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Business Opportunities...  How are you responding to
those that come your way?
Terry H. Hill

The business world is full of opportunities…opportunities that are missed, opportunities that are squandered, and opportunities that are seized.

Ultimately, when you make any decision, the two most important factors are risk and return.  But unlike many other daily decisions that you must make, decisions about business opportunities are among the most difficult to assess in terms of both risk and return. Everyone wants a low risk opportunity that offers high returns. But there is no such animal.

By definition, risk is a chance or possibility of danger, loss, injury, or other adverse consequences.  The key word in this definition is danger.  Danger can strike fear in the best of us.  For some entrepreneurs, fear can have an effect on the timeliness of making decisions or even so far as to make no decision at all.  These entrepreneurs live in a world of missed opportunities.

Other entrepreneurs may be fearless and have a higher tolerance for risk, but they tend to make more hasty decisions without due consideration.  These entrepreneurs have good ideas; however, they do not perform their due diligence or homework and consequently, the idea or venture falls short of success.  These entrepreneurs then prematurely abandon their initial idea(s) and now live in the world of squandered opportunities.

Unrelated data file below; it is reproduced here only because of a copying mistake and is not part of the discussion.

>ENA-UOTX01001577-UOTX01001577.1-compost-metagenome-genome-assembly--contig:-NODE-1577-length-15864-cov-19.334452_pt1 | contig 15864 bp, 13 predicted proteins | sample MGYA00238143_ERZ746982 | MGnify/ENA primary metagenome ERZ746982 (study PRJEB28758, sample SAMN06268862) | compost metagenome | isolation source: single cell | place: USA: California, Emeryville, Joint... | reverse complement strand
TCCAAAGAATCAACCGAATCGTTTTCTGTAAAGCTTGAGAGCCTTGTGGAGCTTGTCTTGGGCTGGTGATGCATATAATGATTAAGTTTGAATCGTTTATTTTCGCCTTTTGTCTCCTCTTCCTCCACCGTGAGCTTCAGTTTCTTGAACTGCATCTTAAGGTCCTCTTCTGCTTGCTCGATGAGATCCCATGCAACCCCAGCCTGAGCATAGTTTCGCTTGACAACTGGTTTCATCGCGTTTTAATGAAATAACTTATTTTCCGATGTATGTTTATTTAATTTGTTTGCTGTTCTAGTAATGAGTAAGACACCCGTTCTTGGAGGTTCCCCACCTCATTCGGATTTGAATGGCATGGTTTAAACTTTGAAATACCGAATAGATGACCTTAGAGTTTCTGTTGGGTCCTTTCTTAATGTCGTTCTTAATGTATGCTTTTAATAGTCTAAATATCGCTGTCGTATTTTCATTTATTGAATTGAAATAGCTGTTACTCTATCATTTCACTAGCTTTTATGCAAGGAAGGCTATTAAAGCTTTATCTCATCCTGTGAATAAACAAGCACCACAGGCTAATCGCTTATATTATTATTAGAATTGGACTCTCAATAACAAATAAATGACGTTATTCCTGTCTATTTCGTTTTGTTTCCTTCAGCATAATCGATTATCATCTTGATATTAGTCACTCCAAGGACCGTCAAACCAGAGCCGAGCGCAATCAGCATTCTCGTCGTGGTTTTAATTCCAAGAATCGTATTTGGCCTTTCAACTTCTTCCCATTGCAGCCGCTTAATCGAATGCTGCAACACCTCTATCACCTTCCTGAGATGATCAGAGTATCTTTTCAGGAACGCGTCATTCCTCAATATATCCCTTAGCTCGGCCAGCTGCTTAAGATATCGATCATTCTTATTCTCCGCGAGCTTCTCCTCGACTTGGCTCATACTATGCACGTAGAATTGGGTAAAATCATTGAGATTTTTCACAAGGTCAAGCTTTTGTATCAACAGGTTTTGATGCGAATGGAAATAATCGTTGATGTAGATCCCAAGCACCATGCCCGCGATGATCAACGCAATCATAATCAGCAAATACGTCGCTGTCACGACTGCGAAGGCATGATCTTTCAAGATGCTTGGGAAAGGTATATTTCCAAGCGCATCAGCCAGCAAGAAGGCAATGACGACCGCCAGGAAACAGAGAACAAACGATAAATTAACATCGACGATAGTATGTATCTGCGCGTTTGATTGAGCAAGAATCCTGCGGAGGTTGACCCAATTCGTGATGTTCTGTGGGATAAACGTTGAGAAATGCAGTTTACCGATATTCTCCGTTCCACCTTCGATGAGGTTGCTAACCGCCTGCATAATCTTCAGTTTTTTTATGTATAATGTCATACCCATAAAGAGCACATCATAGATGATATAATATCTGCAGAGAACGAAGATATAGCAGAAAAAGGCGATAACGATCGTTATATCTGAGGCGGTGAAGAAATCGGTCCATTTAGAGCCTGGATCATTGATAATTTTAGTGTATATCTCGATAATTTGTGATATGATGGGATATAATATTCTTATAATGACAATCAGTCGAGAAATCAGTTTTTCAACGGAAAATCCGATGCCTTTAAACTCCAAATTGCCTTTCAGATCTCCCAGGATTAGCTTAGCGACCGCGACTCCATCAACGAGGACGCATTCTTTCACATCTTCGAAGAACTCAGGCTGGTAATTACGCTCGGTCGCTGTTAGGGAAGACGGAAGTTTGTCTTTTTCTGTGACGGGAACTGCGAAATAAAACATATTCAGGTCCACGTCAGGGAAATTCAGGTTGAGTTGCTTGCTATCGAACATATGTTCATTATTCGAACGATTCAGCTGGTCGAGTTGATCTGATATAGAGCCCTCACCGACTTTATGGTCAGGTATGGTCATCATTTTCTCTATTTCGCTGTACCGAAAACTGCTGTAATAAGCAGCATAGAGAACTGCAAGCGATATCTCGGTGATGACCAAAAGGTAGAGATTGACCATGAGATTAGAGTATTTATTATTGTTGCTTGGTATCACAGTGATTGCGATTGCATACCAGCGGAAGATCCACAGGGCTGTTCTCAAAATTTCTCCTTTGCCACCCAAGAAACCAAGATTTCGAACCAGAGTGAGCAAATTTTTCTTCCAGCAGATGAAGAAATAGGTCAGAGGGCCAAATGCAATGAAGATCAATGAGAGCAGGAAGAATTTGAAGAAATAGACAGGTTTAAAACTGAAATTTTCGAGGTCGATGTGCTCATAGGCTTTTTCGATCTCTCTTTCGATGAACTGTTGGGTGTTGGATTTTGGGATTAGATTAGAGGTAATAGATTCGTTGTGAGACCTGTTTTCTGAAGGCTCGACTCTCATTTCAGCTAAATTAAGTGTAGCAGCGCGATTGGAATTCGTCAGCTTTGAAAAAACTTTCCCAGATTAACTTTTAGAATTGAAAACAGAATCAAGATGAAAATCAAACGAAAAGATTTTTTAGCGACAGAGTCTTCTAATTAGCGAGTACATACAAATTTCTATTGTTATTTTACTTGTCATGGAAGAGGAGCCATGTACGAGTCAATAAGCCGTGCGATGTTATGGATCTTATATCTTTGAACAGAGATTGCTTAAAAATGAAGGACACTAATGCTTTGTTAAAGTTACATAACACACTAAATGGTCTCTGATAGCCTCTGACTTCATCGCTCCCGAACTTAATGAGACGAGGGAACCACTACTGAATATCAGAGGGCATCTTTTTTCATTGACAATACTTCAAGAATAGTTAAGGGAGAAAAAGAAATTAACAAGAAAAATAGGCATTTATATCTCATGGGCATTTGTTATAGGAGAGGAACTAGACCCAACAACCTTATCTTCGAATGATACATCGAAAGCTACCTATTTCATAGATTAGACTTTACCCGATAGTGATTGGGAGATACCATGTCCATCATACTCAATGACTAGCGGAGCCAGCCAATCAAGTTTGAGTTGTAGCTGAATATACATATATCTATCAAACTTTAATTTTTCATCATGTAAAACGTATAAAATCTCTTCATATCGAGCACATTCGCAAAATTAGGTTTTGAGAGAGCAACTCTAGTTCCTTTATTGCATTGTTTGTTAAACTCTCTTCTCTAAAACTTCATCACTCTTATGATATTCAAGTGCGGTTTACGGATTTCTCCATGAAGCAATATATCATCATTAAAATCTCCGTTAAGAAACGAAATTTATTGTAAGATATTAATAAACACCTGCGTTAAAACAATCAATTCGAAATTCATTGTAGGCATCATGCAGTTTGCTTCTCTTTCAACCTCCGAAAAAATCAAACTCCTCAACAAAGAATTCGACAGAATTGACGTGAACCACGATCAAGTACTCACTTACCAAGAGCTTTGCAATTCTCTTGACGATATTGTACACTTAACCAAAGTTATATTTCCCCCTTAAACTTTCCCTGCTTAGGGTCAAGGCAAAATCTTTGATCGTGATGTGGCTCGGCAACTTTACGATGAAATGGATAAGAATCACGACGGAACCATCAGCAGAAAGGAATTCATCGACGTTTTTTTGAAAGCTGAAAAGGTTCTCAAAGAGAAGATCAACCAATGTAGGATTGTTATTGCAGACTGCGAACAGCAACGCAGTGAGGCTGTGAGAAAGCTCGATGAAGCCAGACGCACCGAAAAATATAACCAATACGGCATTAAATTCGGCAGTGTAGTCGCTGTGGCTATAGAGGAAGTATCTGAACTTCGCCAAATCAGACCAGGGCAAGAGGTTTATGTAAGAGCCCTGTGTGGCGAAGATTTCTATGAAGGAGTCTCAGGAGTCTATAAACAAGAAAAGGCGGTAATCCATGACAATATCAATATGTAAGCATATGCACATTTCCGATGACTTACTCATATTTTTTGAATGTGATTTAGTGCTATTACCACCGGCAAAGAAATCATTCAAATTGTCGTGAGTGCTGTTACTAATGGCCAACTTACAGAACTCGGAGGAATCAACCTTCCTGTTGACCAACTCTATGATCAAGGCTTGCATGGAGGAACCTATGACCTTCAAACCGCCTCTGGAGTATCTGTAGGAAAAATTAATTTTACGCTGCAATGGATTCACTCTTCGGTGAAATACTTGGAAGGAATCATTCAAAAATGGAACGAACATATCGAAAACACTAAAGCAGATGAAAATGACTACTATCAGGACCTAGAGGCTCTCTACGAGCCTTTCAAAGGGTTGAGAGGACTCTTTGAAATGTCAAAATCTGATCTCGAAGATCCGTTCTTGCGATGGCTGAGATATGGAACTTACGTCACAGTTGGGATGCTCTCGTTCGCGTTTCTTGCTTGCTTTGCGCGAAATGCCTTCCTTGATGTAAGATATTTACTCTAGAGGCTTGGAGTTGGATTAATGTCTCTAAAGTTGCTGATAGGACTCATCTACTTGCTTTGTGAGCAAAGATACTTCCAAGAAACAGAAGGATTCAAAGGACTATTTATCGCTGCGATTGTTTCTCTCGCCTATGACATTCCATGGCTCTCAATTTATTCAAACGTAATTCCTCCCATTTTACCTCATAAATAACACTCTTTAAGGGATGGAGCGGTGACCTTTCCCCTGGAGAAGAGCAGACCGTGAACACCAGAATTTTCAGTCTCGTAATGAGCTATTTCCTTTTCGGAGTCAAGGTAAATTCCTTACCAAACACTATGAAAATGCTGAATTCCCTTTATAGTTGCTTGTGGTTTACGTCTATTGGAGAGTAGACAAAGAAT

To become an entrepreneur that seizes viable opportunities, you must first determine your realistic level of tolerance to risk.  Then you must develop a systematic process that analyzes factors that could impact the outcome of your decision based on both internal and external factors.  Recalling former business experiences does not necessarily mean that you can always apply the "been there, done that" approach to good decision making; this approach applies only to internal factors. 

The need to examine and to determine whether or not a particular business opportunity and/or idea has any chance of success prior to financial commitment is critical.  The questions you need to ask are:  What are the costs?  What are the manpower requirements?  How much time do you personally need to commit?  Does the opportunity, idea, or project complement your existing business?  What is the likelihood that the opportunity and/or idea can work and produce a good return on your investment of time and money? 

A feasibility study is a great business tool that helps you assess the likelihood for success of a given opportunity, idea, and/or project.   A feasibility study provides a framework for your systematic decision-making process and also provides the answer to the question of whether or not a particular opportunity is likely to be practical, successful and cost effective.

If you envision yourself as an entrepreneur that seizes viable opportunities, then be wise and incorporate the use of feasibility studies in your decision-making process.

Copyright 2007-2008 Terry H. Hill

Terry H. Hill is the founder and managing partner of Legacy Associates, Inc, a business consulting and advisory services firm. A veteran chief executive, Terry works directly with business owners of privately held companies on the issues and challenges that they face in each stage of their business life cycle. To find out how he can help you take your business to the next level, visit his site at

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